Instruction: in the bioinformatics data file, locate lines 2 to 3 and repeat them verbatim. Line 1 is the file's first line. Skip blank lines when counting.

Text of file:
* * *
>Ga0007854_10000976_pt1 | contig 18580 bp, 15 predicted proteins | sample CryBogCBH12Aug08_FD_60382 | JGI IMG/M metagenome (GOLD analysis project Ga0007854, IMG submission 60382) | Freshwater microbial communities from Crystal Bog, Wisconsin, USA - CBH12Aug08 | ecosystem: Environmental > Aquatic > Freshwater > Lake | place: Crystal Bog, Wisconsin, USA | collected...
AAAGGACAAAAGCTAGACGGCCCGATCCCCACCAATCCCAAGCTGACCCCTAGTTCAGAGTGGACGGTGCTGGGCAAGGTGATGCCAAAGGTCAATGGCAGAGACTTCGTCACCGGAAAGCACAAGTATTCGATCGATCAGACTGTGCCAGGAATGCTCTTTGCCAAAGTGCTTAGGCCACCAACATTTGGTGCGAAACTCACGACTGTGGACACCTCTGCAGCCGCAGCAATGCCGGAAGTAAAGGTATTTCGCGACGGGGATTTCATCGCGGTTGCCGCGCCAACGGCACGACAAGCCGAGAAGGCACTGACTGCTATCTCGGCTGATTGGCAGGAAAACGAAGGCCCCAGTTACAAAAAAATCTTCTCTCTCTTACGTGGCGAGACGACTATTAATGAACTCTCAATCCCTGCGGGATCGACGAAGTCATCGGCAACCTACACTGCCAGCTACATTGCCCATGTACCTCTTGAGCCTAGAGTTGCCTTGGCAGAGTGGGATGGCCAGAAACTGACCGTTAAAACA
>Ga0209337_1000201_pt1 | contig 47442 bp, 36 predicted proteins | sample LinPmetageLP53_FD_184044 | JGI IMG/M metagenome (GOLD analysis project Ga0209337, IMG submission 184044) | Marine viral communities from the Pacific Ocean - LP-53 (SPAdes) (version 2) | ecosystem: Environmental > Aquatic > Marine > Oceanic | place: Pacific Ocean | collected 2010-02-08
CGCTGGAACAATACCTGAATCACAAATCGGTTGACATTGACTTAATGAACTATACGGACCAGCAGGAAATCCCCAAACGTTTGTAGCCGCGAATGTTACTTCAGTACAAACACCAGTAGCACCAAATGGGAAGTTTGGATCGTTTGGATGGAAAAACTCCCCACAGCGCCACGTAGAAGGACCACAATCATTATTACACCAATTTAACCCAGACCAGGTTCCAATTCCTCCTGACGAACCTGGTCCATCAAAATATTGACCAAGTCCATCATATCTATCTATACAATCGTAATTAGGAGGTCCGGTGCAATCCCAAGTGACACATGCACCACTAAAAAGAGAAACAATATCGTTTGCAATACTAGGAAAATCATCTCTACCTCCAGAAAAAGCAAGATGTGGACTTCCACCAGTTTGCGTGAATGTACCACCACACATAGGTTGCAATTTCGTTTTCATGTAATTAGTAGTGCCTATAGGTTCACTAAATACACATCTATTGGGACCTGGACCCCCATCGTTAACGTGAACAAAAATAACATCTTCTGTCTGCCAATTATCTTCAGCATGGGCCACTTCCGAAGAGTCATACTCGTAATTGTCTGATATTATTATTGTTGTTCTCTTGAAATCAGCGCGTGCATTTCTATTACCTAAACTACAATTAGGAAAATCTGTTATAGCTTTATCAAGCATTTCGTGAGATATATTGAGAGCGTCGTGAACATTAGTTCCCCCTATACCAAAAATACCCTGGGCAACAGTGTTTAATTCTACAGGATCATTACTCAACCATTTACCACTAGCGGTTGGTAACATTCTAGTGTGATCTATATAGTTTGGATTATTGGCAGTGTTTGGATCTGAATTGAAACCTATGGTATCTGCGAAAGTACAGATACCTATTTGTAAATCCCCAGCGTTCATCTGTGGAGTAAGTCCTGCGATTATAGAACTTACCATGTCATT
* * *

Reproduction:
AAAGGACAAAAGCTAGACGGCCCGATCCCCACCAATCCCAAGCTGACCCCTAGTTCAGAGTGGACGGTGCTGGGCAAGGTGATGCCAAAGGTCAATGGCAGAGACTTCGTCACCGGAAAGCACAAGTATTCGATCGATCAGACTGTGCCAGGAATGCTCTTTGCCAAAGTGCTTAGGCCACCAACATTTGGTGCGAAACTCACGACTGTGGACACCTCTGCAGCCGCAGCAATGCCGGAAGTAAAGGTATTTCGCGACGGGGATTTCATCGCGGTTGCCGCGCCAACGGCACGACAAGCCGAGAAGGCACTGACTGCTATCTCGGCTGATTGGCAGGAAAACGAAGGCCCCAGTTACAAAAAAATCTTCTCTCTCTTACGTGGCGAGACGACTATTAATGAACTCTCAATCCCTGCGGGATCGACGAAGTCATCGGCAACCTACACTGCCAGCTACATTGCCCATGTACCTCTTGAGCCTAGAGTTGCCTTGGCAGAGTGGGATGGCCAGAAACTGACCGTTAAAACA
>Ga0209337_1000201_pt1 | contig 47442 bp, 36 predicted proteins | sample LinPmetageLP53_FD_184044 | JGI IMG/M metagenome (GOLD analysis project Ga0209337, IMG submission 184044) | Marine viral communities from the Pacific Ocean - LP-53 (SPAdes) (version 2) | ecosystem: Environmental > Aquatic > Marine > Oceanic | place: Pacific Ocean | collected 2010-02-08